g. Pastoral-briefe, p. 121.) De Wette himself has defended the
author of the epistle from this charge, and shewn that it is alto-
gether unnecessary to impute to him such an absurdity. He ob-
serves correctly that the indefinite reference in the words one of
themselves, applies to the Cretans not as being heretics, but et.s </iv-
ing consent to such, an idea already involved in the expression ivhole
houses, and pj -npoolxovTec, ver. 14. So Bottger, a a. Q. V., p. 21 :
" what Paul says from ver. 12 onwards, refers to those who may
have been led away by the heretics, and characterizes them as per-
sons whom it would not be at all difficult to lead away. The ex-
pression ivhole houses forms the transition from the heretics to the
church." Bottger shews also that the apostle, having in his mind
the proverb which begins with the Cretans, naturally said, one of
themselves, not one of the Cretans, in order to avoid repetition.
Accordingly, ver. 12 is to be taken not so much as a confirmation of
the preceding, as a reason for what follows ; still I am not inclined
to make so pointed a distinction, between the false teachers and
those whom they led away as Bottger does, who maintains that
Ihlyxeiv cannot apply to heretics, against which, however, are vers.
9, 10, iii. 10 ; as indeed the expression heretics in general is not
quite suitable. A further objection is brought by the critics against
the designation of Epimenides as a prophet. " It almost appears,"
says Baur, " as if the writer calls the poet a prophet, in order f hat
he may regard his saying as an immediate prophetical reference to
these very heretics of the circumcision." This view is naturally
adopted by the opposing critics, as furnishing a needed starting point.
They proceed to say : " a writer who, like the author of these epis-
tles, does not write from the actual state of things before him, but
must first create his material, naturally seizes hold of everything
TITUS I. 13. 579
that may serve his purpose . . . inasmuch as here, however, where
he was speaking of heretics, he thought it necessary to hring in the
anti-Judaism of the apostle, the application of this verse in such a
connexion was very infelicitous." But, according to Baur, the ob-
ject of the writer of this epistle was to gain over the Jewish Chris-
tian party. What inducement then had he to introduce here the
anti-Judaism of the apostle ? That Epimenides was really reputed
to he a prophet in ancient times, we learn from various authorities.
Plut. Solon, c. 12 ; Plato legg. 1, 642. Cicero de divin. 1, 18 (vati-
cinans per furorem.) " Whether the apostle himself held Epi-
menides for a prophet," observes Matthies justly, " is quite another
and a different point," and, " if heathen idols are loosely termed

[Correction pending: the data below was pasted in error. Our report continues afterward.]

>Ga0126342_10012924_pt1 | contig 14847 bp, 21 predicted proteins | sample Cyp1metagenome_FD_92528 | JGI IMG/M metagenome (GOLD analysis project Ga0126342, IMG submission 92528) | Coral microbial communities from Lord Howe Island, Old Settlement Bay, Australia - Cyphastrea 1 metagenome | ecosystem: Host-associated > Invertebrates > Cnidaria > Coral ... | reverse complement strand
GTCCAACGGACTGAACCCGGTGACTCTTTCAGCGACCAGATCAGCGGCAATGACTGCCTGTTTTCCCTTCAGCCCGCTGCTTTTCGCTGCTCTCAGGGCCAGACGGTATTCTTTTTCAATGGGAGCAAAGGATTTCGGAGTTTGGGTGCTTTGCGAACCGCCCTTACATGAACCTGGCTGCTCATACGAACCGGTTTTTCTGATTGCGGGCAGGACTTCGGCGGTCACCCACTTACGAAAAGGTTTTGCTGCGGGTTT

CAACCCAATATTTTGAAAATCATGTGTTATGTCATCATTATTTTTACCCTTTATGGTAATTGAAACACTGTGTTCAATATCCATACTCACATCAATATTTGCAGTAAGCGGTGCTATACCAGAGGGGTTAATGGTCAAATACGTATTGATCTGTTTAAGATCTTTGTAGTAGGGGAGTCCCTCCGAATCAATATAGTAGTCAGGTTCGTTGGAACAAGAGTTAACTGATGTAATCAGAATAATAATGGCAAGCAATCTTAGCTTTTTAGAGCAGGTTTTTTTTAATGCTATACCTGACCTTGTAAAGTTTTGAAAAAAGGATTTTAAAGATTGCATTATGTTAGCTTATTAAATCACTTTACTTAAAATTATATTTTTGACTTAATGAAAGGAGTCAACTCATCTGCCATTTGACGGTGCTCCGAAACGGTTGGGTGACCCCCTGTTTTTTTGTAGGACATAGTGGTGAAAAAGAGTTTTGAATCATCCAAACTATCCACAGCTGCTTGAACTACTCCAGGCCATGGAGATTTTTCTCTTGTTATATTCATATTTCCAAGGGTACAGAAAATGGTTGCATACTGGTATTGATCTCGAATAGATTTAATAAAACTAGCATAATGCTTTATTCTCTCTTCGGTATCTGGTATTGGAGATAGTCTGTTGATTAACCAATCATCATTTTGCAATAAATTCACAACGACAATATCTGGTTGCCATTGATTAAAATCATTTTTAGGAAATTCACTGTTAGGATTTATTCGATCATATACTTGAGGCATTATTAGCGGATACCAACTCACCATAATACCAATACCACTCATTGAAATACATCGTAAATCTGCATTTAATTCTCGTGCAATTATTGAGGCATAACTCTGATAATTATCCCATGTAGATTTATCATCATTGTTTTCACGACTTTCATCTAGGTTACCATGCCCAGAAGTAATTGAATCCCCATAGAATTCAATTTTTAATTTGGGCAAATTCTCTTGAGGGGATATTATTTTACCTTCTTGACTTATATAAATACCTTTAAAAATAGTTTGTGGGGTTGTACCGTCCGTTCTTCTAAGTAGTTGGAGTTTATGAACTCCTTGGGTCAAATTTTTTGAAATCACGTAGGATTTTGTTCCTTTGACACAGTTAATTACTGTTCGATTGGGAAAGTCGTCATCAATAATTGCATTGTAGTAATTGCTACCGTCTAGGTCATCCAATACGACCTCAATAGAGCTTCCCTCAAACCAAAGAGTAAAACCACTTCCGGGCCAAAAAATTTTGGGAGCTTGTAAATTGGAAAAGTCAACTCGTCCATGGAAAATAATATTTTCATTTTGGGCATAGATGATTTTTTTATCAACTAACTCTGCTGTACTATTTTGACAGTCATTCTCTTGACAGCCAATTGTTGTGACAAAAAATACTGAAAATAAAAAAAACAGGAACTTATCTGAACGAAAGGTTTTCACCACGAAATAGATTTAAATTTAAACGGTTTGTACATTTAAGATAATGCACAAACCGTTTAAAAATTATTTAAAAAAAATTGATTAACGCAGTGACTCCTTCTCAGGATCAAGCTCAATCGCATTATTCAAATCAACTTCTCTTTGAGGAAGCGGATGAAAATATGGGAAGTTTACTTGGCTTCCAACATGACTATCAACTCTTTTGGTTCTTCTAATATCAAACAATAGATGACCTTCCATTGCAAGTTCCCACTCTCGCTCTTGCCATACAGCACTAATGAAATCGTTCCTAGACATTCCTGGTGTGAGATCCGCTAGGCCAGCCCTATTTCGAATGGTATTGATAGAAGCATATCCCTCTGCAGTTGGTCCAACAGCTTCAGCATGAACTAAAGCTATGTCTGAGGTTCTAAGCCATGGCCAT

gods, surely the apostle might, without doing violence to Christian
piety, give to an important heathen personage the name of prophet,
which was generally assigned to him." The context, however, shews
plainly why the apostle retains the appellation which the Cretans
assigned to Epimenides. " If he stood so high in their estimation,
then must a saying of his have come to them with authority," as
Bdttger rightly observes, p. 22. On the expression 6 itiiog avruv np.
comp. Winer's Gr., 22, 7, p. 139 ; the pronoun expresses only the
idea of " belonging to," the idiog makes the antithesis : their own
poet, not a strange one. Finally, the critics find the charge here
brought against the Cretans to be unjust (De Wette, p. 2-10),
since the apostle seems to have had so much success in his labours
amongst them, on which see the Introduction. The apostle, how-
ever, is just saying here, that precisely on account of this national
character Christianity in Crete was exposed to great danger.
Ver. 13. This testimony is true, the apostle adds, wherefore
rebuke them sharply that they may be sound in the faith, etc. Ver.
13, according to De Wette, applies not to the heretic^, but to those
whom they had seduced into error, or as I would be inclined to ex-
press it it designates the persons meant as those who had been led
away, but who themselves might again be the means of leading
away others ; comp. Matthies. The word tvherefore shews plainly
the reference of ver. 12 to what follows. Because that is true set
them right. The expression 8? fjv alriav occurs again only in 2
Tim. i. 6, 12 ; and Heb. ii. 11. The apostle here drops the refer-
ence to the bishops who were to be appointed, and lays on Titus
himself the charge of applying the proper remedy. Thus the term
eAey^e forms the natural transition to the further exhortation ad-
dressed to Titus, ii. 1, seq. "EAey^ as at i. 9, is set them right
with reprehension ; and he is to set them right sharply : the nature
of the people requires this. A hint worthy of practical consideration !
'A/rorojUWf is also found in other epistles of the apostle, and is used only